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Germany urged to champion global treaty to ban 'killer robots'

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Germany urged to champion global treaty to ban 'killer robots'
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BERLIN (Reuters) – Nobel Peace Prize laureate Jody Williams and other activists warned on Thursday that fully autonomous weapons could be deployed in just 3-4 years and urged Germany to lead an international campaign for a ban on so-called “killer robots”.

Williams, who won the Nobel in 1997 for leading efforts to ban landmines, told reporters Germany should take bold steps to ensure that humans remained in control of lethal weapons. “You cannot lead from the rear,” she said.

Critics fear that the increasingly autonomous drones, missile defence systems and tanks made possible by new artificial intelligence could turn rogue in a cyber-attack or as a result of programming errors.

German Foreign Minister Heiko Maas called last week for action to ensure human control of lethal weapons, but is pushing a non-binding declaration rather than a global ban, given opposition by the United States, Russia and China.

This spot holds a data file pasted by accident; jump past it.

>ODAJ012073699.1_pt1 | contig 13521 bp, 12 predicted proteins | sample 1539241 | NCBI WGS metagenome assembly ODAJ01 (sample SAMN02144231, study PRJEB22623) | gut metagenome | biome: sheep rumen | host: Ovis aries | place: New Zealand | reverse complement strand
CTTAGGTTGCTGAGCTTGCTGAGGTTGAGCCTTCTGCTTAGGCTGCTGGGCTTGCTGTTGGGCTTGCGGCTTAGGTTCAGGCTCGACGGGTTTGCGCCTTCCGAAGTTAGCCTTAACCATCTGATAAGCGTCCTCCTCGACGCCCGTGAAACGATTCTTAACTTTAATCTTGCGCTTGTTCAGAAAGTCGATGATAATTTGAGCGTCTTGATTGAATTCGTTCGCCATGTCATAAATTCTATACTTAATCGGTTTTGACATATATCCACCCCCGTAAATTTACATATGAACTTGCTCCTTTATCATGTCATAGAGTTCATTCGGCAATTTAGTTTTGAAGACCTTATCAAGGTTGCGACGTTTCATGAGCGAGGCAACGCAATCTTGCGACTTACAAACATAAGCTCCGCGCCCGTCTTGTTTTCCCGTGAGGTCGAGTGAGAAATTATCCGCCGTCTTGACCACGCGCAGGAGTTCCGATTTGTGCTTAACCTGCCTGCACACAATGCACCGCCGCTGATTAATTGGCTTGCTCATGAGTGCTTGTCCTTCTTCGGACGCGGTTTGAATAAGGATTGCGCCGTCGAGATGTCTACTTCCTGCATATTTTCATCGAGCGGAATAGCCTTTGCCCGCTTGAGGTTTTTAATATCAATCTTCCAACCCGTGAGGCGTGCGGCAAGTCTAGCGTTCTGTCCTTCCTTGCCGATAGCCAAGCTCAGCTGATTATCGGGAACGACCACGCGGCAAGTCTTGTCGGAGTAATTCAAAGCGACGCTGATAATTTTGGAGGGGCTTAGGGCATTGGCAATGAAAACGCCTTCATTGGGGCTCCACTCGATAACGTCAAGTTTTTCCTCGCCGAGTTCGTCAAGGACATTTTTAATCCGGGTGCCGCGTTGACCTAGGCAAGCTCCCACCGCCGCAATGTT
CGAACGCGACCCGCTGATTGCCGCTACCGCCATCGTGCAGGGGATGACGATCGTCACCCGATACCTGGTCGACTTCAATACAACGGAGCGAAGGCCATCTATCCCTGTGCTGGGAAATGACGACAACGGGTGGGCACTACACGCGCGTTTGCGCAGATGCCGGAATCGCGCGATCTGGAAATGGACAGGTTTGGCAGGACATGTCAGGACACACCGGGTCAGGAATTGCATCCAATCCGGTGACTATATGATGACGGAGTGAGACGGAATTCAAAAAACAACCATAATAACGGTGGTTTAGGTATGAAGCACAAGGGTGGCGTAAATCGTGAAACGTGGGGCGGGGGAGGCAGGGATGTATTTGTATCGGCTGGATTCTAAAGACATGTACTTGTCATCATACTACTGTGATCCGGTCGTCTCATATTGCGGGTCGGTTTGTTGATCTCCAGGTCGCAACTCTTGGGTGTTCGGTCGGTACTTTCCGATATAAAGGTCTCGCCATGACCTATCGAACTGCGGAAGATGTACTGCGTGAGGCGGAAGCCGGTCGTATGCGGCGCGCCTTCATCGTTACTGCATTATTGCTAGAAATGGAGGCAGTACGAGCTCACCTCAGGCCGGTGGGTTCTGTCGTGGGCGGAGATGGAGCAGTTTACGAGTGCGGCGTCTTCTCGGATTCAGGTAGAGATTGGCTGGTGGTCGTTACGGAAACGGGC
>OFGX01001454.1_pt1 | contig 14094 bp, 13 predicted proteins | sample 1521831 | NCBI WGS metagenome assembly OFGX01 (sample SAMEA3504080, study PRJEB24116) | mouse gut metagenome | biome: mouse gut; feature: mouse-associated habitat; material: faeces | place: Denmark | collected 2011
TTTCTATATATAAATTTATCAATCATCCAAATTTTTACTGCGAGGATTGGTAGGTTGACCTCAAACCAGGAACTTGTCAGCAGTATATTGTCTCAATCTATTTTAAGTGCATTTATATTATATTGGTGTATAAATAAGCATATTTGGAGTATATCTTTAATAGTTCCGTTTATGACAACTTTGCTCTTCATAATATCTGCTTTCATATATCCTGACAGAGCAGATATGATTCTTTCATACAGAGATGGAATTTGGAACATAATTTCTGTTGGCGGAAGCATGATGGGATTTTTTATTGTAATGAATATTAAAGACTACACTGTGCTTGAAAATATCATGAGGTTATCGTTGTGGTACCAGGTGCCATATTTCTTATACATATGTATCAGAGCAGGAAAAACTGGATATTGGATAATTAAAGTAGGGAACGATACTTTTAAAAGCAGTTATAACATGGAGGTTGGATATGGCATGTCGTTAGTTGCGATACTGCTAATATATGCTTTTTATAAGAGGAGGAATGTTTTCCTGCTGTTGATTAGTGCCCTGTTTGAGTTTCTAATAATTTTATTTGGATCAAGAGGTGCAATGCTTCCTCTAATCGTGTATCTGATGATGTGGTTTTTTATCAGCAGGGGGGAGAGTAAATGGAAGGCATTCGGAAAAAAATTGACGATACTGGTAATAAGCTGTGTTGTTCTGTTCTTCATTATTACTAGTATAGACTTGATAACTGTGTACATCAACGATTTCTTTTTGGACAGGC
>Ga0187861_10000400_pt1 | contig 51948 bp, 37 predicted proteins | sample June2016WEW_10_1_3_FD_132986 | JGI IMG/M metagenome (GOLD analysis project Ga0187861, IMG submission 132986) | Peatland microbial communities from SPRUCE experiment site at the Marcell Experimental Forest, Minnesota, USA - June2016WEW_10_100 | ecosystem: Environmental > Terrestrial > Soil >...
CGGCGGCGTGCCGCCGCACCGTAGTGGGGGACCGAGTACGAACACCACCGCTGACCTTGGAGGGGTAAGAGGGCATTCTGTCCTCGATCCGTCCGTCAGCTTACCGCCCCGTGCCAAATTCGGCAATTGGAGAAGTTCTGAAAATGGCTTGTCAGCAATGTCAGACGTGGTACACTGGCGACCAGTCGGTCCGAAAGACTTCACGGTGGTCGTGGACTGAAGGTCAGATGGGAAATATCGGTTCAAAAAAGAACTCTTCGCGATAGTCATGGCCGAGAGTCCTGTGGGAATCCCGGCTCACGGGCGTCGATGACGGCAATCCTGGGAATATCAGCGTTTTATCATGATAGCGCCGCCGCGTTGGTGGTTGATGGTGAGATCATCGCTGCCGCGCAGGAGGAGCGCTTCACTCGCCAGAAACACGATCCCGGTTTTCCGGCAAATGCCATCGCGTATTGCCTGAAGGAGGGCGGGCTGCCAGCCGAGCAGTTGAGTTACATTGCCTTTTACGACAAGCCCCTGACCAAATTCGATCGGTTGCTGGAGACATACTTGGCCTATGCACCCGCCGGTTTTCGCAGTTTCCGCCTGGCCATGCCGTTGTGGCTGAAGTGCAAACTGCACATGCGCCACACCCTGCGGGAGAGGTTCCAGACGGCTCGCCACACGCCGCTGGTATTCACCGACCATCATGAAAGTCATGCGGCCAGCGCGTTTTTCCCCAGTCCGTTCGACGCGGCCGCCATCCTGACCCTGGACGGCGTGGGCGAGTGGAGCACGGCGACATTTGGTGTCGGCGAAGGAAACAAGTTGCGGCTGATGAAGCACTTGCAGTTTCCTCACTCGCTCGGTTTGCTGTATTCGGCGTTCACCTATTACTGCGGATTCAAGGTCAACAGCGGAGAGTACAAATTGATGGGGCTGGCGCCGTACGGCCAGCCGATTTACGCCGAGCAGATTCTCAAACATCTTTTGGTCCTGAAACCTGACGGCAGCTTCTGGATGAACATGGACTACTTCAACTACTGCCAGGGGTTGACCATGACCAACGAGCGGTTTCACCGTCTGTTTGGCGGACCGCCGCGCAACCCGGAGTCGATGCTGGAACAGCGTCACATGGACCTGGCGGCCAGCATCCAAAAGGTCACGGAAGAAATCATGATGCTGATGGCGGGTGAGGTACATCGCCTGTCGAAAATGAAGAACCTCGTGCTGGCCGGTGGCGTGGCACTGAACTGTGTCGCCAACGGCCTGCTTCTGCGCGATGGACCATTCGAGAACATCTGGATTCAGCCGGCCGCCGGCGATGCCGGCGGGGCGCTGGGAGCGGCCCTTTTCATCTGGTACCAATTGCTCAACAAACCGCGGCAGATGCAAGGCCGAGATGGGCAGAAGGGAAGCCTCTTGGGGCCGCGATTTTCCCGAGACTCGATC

The United Nations and European Union have called for a global ban, but discussions so far have not yielded a clear commitment to conclude a treaty.

Activists from over 100 non-governmental groups gathered in Berlin this week to pressure Maas and the German government to take more decisive action after twice endorsing a ban on fully autonomous weapons in their 2013 and 2018 coalition accords.

They rallied at Berlin’s Brandenburg Gate, with a life-sized robot telling onlookers: “Not all robots will be friendly. Stop killer robots now.”

“If Germany showed leadership and got behind it, we’d soon have the rest of Europe behind it,” said Noel Sharkey, a leading roboticist and co-founder of the Campaign to Stop Killer Robots.

He said it was only a matter of years before fully autonomous weapons could be deployed in battle given rapid advances in artificial intelligence and other technologies.

(Reporting by Andrea Shalal; Editing by Mark Heinrich)

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